It’s simple: Federal law forbids discrimination in every aspect of employment. More specifically, the laws enforced by the U.S. Equal Employment Opportunity Commission (EEOC) make it illegal to discriminate against a job applicant or employee because of that person’s race, color, religion, sex, national origin, age, or genetic information.
There are specific federal laws that:
- Protect men and women who perform substantially equal work in the same establishment against sex-based wage discrimination.
- Protect individuals age 40 and older from broad discrimination.
- Prohibit discrimination against qualified individuals with disabilities in the private sector, and in federal, state, and local governments.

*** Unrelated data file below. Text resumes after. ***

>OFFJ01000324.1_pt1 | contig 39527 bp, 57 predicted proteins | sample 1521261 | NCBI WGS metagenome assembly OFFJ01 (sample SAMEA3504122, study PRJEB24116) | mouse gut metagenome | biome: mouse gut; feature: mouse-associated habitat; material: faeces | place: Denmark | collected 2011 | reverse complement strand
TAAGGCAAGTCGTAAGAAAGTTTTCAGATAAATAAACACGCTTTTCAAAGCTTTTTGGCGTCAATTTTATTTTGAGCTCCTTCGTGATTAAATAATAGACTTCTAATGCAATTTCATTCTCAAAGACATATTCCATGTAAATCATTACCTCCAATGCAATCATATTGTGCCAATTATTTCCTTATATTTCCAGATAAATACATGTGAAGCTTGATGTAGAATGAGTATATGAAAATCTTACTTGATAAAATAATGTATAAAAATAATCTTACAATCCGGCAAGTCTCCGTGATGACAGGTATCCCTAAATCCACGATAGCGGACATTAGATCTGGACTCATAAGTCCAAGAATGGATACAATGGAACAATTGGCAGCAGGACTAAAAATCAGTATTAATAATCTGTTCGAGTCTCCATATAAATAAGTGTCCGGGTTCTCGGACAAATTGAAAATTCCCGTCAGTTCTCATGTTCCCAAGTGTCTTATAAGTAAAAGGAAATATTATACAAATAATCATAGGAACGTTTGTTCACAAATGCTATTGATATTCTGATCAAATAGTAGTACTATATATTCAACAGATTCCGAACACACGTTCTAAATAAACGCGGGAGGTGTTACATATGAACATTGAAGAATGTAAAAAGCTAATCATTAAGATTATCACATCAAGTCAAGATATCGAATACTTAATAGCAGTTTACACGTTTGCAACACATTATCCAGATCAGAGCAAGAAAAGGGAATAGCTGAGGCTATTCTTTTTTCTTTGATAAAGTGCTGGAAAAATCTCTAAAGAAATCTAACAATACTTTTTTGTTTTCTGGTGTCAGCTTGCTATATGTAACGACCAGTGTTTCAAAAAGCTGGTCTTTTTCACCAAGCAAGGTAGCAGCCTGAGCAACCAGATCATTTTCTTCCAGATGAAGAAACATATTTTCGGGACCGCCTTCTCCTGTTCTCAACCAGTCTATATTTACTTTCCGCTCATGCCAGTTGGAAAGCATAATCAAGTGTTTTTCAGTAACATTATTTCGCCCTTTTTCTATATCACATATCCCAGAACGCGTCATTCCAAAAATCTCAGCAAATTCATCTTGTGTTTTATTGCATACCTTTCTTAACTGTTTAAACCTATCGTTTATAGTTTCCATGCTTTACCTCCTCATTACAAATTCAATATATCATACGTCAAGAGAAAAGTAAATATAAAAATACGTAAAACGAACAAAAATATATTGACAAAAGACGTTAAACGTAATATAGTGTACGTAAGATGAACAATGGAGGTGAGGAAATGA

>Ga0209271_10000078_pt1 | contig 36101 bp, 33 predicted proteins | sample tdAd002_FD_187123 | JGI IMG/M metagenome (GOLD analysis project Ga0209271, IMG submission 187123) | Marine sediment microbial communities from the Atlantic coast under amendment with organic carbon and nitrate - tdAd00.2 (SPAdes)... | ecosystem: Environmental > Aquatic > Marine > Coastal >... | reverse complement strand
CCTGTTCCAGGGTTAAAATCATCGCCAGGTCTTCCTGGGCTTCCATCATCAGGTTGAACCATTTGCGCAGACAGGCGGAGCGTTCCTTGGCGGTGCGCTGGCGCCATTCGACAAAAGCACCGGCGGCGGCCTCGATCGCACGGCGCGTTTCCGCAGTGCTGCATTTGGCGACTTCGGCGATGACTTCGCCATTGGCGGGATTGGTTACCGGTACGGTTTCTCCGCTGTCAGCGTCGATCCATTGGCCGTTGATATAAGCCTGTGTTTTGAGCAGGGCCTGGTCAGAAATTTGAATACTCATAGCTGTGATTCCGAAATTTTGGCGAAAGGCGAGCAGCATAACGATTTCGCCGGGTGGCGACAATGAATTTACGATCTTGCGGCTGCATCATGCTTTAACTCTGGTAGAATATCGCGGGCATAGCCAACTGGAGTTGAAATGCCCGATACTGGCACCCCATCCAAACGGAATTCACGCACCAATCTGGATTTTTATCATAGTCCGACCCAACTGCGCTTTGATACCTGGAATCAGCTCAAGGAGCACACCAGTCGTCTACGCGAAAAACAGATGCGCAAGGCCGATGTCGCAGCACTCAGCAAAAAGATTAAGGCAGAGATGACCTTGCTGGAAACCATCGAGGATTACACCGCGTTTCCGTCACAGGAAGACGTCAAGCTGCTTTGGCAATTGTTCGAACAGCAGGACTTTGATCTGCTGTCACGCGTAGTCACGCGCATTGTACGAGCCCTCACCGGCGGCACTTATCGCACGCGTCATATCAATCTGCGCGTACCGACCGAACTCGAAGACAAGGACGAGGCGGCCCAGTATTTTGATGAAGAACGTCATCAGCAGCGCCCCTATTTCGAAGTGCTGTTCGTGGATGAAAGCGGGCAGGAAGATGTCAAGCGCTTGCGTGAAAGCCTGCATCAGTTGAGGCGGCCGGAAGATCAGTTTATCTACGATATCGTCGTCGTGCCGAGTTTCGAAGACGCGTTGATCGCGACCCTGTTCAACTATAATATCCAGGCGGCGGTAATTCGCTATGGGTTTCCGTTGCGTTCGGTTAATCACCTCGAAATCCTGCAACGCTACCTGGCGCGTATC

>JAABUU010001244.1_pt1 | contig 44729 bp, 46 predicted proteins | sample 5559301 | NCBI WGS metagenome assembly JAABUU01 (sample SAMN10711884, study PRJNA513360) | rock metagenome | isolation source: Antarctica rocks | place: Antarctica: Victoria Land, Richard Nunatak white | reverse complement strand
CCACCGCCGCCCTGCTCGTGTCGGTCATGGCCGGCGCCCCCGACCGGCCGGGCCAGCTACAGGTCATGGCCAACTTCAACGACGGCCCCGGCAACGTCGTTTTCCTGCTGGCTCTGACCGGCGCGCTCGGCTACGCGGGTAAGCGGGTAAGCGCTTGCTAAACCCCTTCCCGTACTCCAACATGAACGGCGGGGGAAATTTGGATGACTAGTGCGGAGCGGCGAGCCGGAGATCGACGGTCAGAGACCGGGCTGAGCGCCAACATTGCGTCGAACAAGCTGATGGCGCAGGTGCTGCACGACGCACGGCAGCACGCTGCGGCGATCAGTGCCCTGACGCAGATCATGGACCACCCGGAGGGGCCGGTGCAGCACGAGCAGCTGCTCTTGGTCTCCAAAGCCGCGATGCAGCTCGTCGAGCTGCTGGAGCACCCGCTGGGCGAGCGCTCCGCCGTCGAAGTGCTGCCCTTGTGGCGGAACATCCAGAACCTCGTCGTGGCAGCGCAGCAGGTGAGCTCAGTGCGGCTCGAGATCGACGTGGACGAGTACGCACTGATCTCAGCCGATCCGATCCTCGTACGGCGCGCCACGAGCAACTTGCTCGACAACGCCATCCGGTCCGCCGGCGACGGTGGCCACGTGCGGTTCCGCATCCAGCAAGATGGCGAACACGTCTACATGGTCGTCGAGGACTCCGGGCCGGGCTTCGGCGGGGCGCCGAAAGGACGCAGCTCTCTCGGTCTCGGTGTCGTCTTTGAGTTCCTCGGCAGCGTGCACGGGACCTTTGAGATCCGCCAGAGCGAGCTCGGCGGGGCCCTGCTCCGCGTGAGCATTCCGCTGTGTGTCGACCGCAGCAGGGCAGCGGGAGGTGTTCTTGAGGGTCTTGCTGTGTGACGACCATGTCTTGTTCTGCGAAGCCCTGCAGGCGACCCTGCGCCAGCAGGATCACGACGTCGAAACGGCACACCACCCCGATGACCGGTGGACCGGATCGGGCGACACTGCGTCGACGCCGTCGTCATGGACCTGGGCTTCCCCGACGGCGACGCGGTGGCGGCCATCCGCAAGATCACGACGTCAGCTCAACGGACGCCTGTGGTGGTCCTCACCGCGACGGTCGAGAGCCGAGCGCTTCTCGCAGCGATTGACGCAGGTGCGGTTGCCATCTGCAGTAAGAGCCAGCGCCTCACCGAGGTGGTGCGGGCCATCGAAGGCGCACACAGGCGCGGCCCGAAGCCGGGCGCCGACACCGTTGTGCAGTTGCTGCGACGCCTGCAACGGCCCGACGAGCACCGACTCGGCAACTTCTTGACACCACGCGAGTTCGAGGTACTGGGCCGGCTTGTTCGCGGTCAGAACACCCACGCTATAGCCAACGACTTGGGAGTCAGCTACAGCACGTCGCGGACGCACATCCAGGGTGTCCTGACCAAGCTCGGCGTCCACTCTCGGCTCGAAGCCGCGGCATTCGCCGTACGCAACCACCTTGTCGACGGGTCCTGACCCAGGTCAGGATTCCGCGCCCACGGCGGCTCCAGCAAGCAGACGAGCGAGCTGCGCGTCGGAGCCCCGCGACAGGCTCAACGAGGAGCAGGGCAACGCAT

- Prohibit employment discrimination based on genetic information.
These anti-discrimination laws apply to just about every aspect of employment, including hiring, firing, compensation, transfers, promotions, layoffs, job advertisements, recruitment, testing, training, retirement benefits, and more. The laws also address behaviors and activities such as harassment or retaliation against an individual for filing a discrimination claim. For 2017, the EEOC found that retaliation was the most frequently filed charge, followed by race and disability.